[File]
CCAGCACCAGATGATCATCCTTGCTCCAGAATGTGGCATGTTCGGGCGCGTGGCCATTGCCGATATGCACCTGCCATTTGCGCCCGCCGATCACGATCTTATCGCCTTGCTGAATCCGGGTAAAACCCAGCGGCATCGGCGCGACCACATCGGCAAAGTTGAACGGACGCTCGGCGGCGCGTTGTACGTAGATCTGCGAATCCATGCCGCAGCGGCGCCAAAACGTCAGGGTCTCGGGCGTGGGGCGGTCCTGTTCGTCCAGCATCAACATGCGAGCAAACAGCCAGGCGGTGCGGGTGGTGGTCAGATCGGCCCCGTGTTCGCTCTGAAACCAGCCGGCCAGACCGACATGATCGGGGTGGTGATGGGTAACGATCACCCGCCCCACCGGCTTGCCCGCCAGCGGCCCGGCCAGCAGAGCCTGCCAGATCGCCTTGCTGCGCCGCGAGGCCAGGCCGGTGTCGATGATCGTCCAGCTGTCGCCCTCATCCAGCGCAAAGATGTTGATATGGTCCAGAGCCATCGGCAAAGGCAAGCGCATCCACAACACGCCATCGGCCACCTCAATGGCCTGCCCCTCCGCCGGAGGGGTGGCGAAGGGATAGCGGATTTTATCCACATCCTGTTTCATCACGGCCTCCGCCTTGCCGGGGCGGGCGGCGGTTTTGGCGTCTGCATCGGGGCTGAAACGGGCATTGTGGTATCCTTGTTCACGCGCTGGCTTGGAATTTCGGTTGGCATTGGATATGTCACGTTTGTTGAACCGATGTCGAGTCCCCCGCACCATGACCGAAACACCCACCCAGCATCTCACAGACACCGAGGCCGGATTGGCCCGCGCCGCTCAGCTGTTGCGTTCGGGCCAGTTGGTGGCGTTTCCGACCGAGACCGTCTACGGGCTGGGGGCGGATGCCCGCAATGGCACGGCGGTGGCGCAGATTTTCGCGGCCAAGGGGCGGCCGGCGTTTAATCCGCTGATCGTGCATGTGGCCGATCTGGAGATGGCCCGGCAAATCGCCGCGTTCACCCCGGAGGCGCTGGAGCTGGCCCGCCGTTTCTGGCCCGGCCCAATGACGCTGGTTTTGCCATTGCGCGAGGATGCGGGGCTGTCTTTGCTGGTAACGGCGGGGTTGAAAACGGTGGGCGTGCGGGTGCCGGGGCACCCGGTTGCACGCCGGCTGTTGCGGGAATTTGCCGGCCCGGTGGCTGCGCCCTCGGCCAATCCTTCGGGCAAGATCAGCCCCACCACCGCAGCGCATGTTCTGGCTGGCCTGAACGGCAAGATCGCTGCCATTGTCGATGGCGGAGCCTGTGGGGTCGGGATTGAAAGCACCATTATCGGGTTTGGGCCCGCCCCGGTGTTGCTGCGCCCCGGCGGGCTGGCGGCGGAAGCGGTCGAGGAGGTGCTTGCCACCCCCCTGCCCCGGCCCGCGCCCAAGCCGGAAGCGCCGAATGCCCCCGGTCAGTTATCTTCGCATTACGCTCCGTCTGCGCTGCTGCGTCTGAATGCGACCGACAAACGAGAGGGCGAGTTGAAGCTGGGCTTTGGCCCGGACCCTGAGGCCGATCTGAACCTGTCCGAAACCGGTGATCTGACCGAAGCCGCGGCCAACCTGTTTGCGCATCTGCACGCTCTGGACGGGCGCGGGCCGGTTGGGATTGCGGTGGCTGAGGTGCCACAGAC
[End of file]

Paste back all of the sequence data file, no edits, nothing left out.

CCAGCACCAGATGATCATCCTTGCTCCAGAATGTGGCATGTTCGGGCGCGTGGCCATTGCCGATATGCACCTGCCATTTGCGCCCGCCGATCACGATCTTATCGCCTTGCTGAATCCGGGTAAAACCCAGCGGCATCGGCGCGACCACATCGGCAAAGTTGAACGGACGCTCGGCGGCGCGTTGTACGTAGATCTGCGAATCCATGCCGCAGCGGCGCCAAAACGTCAGGGTCTCGGGCGTGGGGCGGTCCTGTTCGTCCAGCATCAACATGCGAGCAAACAGCCAGGCGGTGCGGGTGGTGGTCAGATCGGCCCCGTGTTCGCTCTGAAACCAGCCGGCCAGACCGACATGATCGGGGTGGTGATGGGTAACGATCACCCGCCCCACCGGCTTGCCCGCCAGCGGCCCGGCCAGCAGAGCCTGCCAGATCGCCTTGCTGCGCCGCGAGGCCAGGCCGGTGTCGATGATCGTCCAGCTGTCGCCCTCATCCAGCGCAAAGATGTTGATATGGTCCAGAGCCATCGGCAAAGGCAAGCGCATCCACAACACGCCATCGGCCACCTCAATGGCCTGCCCCTCCGCCGGAGGGGTGGCGAAGGGATAGCGGATTTTATCCACATCCTGTTTCATCACGGCCTCCGCCTTGCCGGGGCGGGCGGCGGTTTTGGCGTCTGCATCGGGGCTGAAACGGGCATTGTGGTATCCTTGTTCACGCGCTGGCTTGGAATTTCGGTTGGCATTGGATATGTCACGTTTGTTGAACCGATGTCGAGTCCCCCGCACCATGACCGAAACACCCACCCAGCATCTCACAGACACCGAGGCCGGATTGGCCCGCGCCGCTCAGCTGTTGCGTTCGGGCCAGTTGGTGGCGTTTCCGACCGAGACCGTCTACGGGCTGGGGGCGGATGCCCGCAATGGCACGGCGGTGGCGCAGATTTTCGCGGCCAAGGGGCGGCCGGCGTTTAATCCGCTGATCGTGCATGTGGCCGATCTGGAGATGGCCCGGCAAATCGCCGCGTTCACCCCGGAGGCGCTGGAGCTGGCCCGCCGTTTCTGGCCCGGCCCAATGACGCTGGTTTTGCCATTGCGCGAGGATGCGGGGCTGTCTTTGCTGGTAACGGCGGGGTTGAAAACGGTGGGCGTGCGGGTGCCGGGGCACCCGGTTGCACGCCGGCTGTTGCGGGAATTTGCCGGCCCGGTGGCTGCGCCCTCGGCCAATCCTTCGGGCAAGATCAGCCCCACCACCGCAGCGCATGTTCTGGCTGGCCTGAACGGCAAGATCGCTGCCATTGTCGATGGCGGAGCCTGTGGGGTCGGGATTGAAAGCACCATTATCGGGTTTGGGCCCGCCCCGGTGTTGCTGCGCCCCGGCGGGCTGGCGGCGGAAGCGGTCGAGGAGGTGCTTGCCACCCCCCTGCCCCGGCCCGCGCCCAAGCCGGAAGCGCCGAATGCCCCCGGTCAGTTATCTTCGCATTACGCTCCGTCTGCGCTGCTGCGTCTGAATGCGACCGACAAACGAGAGGGCGAGTTGAAGCTGGGCTTTGGCCCGGACCCTGAGGCCGATCTGAACCTGTCCGAAACCGGTGATCTGACCGAAGCCGCGGCCAACCTGTTTGCGCATCTGCACGCTCTGGACGGGCGCGGGCCGGTTGGGATTGCGGTGGCTGAGGTGCCACAGAC